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The 2024 inductees and their representatives gather for a 'class photo' after Saturday's Berkshire County High School Girls Basketball Hall of Fame induction ceremony.

Nine Inducted into County Girls Basketball Hall of Fame

By Stephen Sports
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PITTSFIELD, Mass. – The Berkshire County High School Girls Basketball Hall of Fame Saturday welcomed nine new members, including seven women who were lauded for their many successes on the hardwood.
At least one also was recognized for her failures.
“I think the thing I’m proudest of is not so much what she did on the court, but how she was able to put herself in a position to fail time and time again,” Frank Field said in his remarks about his daughter, 2017 Hoosac Valley High School graduate Fallon Field. “That’s not easy for kids to do. Those who do it can really excel.
“No matter what the role was … whether it was the back of the press or offensive roles day-to-day and season-to-season, to put yourself in a position where you’re going to fail time and time again – you work hard in the off-season to prevent that, to minimize that, but it’s inevitable. That’s what I’m most proud of. She took it on willingly and with no complaint.”
And, as a result, Field and the Hurricanes succeeded far more than they failed in her time at Hoosac Valley.
She graduated as a four-time Western Massachusetts sectional champion and four-time state finalist before heading off to Bowdoin College, where she helped the Polar Bears reach the championship game of the NCAA Division III tournament in 2018.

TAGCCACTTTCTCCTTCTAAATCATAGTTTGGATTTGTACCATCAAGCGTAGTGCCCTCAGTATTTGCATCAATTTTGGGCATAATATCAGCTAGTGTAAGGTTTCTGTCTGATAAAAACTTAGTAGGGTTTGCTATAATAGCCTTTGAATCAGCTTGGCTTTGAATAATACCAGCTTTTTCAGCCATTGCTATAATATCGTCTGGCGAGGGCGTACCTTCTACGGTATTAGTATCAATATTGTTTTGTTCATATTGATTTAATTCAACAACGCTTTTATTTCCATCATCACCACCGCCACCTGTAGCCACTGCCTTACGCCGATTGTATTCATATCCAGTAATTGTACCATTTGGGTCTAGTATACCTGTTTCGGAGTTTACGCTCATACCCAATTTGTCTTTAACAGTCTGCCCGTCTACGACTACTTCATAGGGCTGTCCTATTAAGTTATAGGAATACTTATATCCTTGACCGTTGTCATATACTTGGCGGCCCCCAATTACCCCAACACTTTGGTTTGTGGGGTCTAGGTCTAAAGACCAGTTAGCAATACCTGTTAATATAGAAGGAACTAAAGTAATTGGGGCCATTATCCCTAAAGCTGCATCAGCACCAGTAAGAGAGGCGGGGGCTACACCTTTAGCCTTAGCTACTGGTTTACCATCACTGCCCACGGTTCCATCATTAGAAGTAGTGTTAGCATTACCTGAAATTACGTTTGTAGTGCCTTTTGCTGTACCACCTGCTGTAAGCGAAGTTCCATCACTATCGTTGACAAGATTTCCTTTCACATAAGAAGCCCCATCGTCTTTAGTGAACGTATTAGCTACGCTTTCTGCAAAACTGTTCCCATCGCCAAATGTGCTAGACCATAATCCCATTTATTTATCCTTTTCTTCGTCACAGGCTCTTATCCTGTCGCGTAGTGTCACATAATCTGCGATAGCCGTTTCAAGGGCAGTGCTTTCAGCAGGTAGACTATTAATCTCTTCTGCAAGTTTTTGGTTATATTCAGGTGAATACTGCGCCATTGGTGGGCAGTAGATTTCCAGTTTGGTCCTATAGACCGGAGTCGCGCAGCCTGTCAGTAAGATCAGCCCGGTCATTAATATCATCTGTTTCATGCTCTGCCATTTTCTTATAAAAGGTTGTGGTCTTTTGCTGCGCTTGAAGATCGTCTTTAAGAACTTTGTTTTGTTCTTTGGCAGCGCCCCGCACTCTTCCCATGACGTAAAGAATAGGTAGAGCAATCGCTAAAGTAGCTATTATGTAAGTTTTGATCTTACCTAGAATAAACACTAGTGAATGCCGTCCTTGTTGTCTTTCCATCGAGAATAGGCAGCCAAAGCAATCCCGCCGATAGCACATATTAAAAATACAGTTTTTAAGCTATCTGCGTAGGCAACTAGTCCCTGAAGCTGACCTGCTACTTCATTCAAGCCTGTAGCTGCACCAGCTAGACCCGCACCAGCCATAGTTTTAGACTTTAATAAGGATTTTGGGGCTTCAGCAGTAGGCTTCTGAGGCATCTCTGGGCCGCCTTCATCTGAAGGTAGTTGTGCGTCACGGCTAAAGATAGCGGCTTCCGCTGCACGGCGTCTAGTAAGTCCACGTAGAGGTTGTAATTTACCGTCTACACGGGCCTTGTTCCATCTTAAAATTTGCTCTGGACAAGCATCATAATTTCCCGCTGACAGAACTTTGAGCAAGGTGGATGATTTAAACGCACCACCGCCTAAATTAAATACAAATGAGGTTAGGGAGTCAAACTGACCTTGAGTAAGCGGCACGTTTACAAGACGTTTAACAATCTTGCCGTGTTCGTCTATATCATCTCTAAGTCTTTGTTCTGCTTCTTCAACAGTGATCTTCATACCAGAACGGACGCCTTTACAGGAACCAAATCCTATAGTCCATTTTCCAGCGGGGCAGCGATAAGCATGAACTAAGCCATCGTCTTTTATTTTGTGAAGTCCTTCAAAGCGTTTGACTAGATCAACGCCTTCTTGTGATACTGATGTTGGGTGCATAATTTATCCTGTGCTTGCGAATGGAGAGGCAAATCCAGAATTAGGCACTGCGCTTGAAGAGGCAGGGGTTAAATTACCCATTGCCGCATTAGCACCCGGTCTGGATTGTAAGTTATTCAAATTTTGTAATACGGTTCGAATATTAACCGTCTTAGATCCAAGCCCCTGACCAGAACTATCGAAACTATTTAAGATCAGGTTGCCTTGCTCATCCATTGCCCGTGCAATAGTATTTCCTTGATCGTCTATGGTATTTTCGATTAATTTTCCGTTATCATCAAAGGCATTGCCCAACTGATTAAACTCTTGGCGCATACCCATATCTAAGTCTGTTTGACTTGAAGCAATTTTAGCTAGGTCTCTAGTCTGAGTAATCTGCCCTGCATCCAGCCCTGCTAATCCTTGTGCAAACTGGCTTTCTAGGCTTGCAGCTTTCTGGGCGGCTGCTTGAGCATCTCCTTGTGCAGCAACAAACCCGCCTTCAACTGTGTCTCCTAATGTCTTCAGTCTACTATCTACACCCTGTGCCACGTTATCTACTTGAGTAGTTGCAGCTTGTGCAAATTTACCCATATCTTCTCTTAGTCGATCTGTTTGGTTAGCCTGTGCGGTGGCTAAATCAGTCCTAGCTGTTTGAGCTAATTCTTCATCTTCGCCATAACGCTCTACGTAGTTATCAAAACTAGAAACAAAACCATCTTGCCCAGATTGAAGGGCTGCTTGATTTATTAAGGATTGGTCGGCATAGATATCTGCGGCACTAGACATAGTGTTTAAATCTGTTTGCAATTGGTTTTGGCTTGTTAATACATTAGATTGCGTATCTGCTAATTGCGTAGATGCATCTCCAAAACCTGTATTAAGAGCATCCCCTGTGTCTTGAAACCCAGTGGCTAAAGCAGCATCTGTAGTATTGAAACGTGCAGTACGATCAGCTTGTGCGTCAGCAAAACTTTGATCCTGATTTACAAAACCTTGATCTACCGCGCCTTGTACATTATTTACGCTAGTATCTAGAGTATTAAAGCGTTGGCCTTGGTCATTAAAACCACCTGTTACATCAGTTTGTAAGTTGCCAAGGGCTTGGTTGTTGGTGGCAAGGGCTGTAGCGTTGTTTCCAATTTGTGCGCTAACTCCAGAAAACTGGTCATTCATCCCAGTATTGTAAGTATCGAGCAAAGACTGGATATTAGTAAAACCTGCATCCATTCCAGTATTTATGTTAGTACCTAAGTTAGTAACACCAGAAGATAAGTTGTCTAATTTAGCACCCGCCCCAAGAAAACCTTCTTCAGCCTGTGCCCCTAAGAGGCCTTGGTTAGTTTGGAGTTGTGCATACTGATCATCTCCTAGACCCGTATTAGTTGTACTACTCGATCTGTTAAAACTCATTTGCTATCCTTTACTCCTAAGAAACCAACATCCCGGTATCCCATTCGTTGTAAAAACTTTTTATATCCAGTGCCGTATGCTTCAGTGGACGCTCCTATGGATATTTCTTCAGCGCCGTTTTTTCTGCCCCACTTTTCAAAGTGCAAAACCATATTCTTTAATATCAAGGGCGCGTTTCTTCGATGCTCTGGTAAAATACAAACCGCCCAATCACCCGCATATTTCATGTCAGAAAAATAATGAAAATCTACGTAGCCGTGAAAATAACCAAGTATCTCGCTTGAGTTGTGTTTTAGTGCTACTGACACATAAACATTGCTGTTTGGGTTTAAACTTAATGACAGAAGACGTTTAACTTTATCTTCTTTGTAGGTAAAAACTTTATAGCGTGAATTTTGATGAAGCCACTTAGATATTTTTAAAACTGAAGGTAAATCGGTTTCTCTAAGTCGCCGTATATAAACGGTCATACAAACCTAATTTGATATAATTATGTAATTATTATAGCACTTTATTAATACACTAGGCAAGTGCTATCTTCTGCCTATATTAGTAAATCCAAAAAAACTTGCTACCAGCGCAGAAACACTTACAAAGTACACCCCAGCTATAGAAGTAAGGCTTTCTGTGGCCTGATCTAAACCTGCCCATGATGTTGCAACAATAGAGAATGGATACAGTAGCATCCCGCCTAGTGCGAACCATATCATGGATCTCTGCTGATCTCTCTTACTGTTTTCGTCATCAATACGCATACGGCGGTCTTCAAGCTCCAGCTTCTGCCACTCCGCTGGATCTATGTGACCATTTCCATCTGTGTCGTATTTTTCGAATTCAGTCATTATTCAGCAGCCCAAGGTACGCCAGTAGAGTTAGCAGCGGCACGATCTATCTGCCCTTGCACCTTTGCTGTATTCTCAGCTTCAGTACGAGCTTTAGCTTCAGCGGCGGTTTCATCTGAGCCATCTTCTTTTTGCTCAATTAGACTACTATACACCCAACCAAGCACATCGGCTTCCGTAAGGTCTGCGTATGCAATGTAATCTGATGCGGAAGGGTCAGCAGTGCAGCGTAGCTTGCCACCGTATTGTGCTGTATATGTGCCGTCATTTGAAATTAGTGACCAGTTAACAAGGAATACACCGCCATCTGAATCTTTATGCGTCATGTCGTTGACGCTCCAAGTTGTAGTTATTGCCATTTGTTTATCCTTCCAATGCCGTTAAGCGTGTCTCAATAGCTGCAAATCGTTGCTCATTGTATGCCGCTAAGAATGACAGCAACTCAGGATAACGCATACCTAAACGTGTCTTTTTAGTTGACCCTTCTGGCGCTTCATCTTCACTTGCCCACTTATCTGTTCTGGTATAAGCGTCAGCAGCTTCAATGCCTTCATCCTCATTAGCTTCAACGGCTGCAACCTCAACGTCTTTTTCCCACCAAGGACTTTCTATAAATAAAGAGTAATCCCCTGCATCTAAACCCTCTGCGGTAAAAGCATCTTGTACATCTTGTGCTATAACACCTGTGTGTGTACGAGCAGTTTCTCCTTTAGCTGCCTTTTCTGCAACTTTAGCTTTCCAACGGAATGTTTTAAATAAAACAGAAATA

At Proprietor’s Lodge on Saturday, Field, a 1,000-point scorer in Cheshire, joined Emily Rosse, the first inductee from Hoosac Valley’s four-year run of Western Mass titles, who entered the Hall in 2022.
The 2024 Hall of Fame Class features seven players, one coach and one contributor to the game who helped do the work that often goes unnoticed but was so necessary to help the athletes achieve success.
The Hall of Fame’s 11th class includes:
• Katie Eckert, Lee High Class of 2010, who scored nearly 1,000 points and helped the Wildcats win three Western Mass titles. Eckert went on to play college ball at Western New England University.
• Katie Keator, St. Joseph Class of 1988, one of the top scorers in the county in her day and a 1985 Western Mass champion with the Crusaders before playing four years of college soccer and basketball at LeMoyne College.
• Bella Aitken, Pittsfield Class of 2018, a 1,000-point scorer for the Generals who was named first team all-Western Mass three times and won the county Sportsmanship Award from the Berkshire County Basketball Officials in 2018. Aitken played on a MASCAC title-winning team at Westfield State University.
• Lisa Salinetti Ross, Lee High Class of 1986, who earned all-county and all-Western Mass honors as a junior and senior and won 12 letters for the Wildcats before graduating as her class’ valedictorian. Salinetti Ross helped Amherst College’s women win two league titles and still is No. 9 on the Mammoths’ all-time assist list with 278 in her career.
• Joyce Miller, Wahconah Class of 1990, a two-time all-county performer on the basketball court who switched sports at UMass-Amherst, playing for the school’s club hockey team in the winter and switched sports again after graduation, taking up competitive running, last year earning a Six Star Medal for having run in all six of the world’s major marathons: Boston, New York, Chicago, Berlin, London and Tokyo.
• Jenna Benzinger, Mount Greylock Class of 2017, a 1,000-point scorer who also pulled down more than 900 rebounds and was a dominant presence in the paint for the Mounties. Benzinger was a two-time all-Western Mass selection and helped Mount Greylock go to the Western Mass semi-finals as a junior; she played her college ball at Brown University.